This is all the more true since he decided to help the refugees. For the insular priests who dare to lend a hand are few. There are hundreds of churches on the island, but their doors remain closed. "The Church does not do enough for refugees and immigrants," the priest said. According to him, some bishops are afraid that the refugees will "destroy the Orthodox faith". An argument long since swept away by the great blonde with the black dress. Raised in California, he witnessed the usual racism against Mexican immigrants, something he found he was "not quite comfortable with"

He does not throw the stone at all priests. Another priest of Lesbos, Papa Stratis, has known this well [Edit. Note: Father Eustratios Demou died in September 2015]. "I've wanted to carry on his work with refugees." Obviously, this has bothered more than one. "Some churchmen have told me mockingly: 'I heard that you've been playing the Good Samaritan.' " Accustomed to attacks and punchlines, the priest rapper remains unperturbed. "They have forgotten the ideals of the Church," he says.

The "Big Boss" of Volunteers

An E.M.T. in his past life, Father Christoforos has already been confronted with death and crisis situations. "If I can help, I do it because my conscience dictates my actions, not my hierarchy. I am human above all, that is why I help refugees.” Without the financial help of the Church, it is thanks to the private donations that he pays the rent of the land occupied by the NGO Lighthouse. Known to all volunteers, he takes his role as a "priest of refugees" very much to heart. His radio headset is in place and he is permanently connected to the radio waves shared by the Coast Guard and the volunteers. As soon as a boat arrives, he is immediately informed.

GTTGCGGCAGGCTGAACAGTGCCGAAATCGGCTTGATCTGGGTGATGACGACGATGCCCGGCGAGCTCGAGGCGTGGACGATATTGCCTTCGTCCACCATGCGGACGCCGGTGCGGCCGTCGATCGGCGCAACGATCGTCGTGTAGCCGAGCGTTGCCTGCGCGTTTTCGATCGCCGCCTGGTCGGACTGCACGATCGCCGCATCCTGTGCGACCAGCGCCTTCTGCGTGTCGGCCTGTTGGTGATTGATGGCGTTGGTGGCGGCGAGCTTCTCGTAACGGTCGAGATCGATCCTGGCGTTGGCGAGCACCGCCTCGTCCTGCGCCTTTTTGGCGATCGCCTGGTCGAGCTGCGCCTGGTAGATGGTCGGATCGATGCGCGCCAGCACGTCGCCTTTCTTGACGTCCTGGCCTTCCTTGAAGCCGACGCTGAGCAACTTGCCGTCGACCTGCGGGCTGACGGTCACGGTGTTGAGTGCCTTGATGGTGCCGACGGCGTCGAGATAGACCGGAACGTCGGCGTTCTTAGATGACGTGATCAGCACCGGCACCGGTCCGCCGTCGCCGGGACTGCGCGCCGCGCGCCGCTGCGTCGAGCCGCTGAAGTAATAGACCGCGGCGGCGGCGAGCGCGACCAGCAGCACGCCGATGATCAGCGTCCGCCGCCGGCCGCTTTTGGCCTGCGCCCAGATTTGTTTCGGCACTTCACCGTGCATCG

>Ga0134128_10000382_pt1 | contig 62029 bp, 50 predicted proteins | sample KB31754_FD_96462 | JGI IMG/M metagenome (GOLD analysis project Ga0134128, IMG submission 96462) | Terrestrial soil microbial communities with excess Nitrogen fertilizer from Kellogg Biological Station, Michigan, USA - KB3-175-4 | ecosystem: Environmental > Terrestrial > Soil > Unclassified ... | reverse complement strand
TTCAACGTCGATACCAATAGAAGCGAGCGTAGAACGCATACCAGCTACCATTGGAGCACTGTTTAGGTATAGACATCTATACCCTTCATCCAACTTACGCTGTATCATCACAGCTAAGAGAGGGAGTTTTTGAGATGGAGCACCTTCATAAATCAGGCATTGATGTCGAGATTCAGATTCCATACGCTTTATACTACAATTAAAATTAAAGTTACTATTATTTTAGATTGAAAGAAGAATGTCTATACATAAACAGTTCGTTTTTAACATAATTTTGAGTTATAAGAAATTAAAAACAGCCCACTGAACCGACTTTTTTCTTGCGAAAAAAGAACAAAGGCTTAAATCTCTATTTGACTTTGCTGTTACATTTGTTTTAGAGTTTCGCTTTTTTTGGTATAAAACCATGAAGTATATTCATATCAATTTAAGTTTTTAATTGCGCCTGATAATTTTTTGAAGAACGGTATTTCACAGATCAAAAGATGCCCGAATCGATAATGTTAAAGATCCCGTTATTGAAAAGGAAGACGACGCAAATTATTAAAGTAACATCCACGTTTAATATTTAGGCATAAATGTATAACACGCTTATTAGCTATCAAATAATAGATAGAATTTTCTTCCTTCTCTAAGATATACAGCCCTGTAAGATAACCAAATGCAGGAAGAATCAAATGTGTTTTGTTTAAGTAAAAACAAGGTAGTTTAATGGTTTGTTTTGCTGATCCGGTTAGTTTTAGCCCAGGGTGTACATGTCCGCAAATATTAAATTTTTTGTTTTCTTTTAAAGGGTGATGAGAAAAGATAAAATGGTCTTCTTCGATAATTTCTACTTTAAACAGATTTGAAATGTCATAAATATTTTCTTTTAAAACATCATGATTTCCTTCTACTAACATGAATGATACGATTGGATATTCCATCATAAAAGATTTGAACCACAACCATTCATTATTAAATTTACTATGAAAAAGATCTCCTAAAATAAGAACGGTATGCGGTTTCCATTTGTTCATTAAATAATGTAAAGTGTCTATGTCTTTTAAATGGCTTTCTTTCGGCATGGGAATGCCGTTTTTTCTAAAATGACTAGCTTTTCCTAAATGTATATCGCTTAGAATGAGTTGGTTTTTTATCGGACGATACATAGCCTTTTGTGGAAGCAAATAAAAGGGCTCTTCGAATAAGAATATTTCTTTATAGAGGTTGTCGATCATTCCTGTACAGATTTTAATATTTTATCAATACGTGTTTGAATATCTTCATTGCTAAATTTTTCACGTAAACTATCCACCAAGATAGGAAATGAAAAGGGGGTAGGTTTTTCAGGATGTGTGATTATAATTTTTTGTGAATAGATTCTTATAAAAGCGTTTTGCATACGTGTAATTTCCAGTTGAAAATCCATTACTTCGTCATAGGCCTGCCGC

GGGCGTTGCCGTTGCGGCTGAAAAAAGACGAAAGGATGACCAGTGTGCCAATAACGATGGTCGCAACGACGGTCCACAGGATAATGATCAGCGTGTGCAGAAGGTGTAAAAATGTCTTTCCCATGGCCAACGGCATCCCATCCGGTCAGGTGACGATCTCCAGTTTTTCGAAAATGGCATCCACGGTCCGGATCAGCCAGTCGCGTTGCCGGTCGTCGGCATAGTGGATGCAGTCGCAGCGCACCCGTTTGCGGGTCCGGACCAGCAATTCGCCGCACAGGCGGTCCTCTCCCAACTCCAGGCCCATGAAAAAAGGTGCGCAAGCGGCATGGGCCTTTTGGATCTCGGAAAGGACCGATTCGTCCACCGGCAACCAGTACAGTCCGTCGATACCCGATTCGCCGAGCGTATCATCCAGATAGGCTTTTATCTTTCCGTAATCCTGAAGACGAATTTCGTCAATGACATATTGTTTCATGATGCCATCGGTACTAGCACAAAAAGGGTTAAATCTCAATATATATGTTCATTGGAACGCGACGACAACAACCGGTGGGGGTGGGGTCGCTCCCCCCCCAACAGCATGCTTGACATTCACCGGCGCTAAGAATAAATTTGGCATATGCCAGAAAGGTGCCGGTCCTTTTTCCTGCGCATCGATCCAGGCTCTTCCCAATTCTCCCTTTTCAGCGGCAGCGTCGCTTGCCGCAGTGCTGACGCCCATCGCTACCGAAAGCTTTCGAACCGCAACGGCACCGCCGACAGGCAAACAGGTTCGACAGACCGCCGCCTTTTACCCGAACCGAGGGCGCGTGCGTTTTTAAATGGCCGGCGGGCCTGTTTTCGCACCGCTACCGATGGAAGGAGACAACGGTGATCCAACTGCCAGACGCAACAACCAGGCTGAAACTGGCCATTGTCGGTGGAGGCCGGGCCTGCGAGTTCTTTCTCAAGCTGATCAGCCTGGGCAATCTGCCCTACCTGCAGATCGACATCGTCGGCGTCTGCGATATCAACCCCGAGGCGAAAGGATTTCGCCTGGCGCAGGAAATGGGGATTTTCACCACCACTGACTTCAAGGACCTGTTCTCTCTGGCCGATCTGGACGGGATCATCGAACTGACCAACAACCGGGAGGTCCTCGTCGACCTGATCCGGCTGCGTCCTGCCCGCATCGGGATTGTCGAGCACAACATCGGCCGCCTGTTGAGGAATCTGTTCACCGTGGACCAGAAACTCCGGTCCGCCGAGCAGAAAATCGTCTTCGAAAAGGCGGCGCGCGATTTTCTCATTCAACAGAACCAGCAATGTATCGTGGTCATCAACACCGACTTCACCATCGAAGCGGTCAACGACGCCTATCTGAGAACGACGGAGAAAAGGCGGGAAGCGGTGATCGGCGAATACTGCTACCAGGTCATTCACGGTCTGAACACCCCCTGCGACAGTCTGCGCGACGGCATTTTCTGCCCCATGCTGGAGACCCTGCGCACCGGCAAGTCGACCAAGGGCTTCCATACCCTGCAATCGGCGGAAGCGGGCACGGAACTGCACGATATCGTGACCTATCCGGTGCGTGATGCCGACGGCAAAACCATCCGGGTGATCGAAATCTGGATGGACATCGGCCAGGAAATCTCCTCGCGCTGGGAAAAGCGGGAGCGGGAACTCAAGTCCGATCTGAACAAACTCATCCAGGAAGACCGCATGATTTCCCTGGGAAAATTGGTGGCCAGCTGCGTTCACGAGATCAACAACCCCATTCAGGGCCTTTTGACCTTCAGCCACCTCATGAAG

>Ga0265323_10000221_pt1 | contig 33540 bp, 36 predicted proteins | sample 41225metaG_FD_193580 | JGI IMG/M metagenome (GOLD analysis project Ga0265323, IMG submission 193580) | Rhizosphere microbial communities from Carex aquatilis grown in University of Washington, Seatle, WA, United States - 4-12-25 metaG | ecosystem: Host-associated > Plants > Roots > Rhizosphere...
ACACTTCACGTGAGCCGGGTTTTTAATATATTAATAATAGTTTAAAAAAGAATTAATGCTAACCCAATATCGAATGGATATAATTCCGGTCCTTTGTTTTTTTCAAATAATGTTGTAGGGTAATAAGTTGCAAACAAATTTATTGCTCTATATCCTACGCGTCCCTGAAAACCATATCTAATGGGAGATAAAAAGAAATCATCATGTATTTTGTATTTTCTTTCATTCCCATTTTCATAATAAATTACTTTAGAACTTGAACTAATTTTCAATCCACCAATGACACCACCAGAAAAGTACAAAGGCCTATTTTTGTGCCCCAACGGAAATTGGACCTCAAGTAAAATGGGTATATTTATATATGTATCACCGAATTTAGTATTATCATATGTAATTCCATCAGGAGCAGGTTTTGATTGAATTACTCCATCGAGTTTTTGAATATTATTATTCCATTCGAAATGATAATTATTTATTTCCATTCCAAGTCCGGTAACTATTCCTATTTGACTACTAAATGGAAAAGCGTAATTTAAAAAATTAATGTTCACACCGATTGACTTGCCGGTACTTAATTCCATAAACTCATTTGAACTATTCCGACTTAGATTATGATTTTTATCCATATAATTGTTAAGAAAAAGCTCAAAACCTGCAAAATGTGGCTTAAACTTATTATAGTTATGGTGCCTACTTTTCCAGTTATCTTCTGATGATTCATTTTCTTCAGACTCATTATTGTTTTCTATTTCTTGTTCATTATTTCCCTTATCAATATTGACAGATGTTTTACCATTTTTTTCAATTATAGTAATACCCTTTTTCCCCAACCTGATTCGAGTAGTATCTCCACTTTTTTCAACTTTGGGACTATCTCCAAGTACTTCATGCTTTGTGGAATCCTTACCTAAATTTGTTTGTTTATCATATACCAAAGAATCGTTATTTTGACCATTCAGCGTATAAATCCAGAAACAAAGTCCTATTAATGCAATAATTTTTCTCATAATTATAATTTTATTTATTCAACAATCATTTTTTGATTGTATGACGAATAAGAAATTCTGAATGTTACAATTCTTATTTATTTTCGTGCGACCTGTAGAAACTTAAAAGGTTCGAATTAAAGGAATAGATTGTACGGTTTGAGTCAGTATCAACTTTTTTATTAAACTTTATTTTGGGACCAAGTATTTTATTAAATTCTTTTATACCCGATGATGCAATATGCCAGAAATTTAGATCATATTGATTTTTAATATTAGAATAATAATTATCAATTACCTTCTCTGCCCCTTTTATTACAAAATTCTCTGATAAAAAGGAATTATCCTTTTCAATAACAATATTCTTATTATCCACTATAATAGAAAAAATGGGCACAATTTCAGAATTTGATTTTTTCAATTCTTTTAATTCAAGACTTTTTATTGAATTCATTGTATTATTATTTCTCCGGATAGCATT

He recalls the difficulties coordinating between volunteers and locals. He has since improvised as a mediator and tensions have subsided. He was, however, far from imagining himself in the role of "péfthinos" - "big boss" in Greek. "The High Commission for Refugees (UNHCR) wanted to take care of the arrivals of boats and so a system had to be put in place to form a cooperation between different parties helping the arriving refugees on the beaches and the establishment of a new transit site (Stage 2). I had to take charge of negotiating between the different actors, the local community, the UNHCR and volunteers, something I hadn’t done on that scale before."

The clothes do not make the man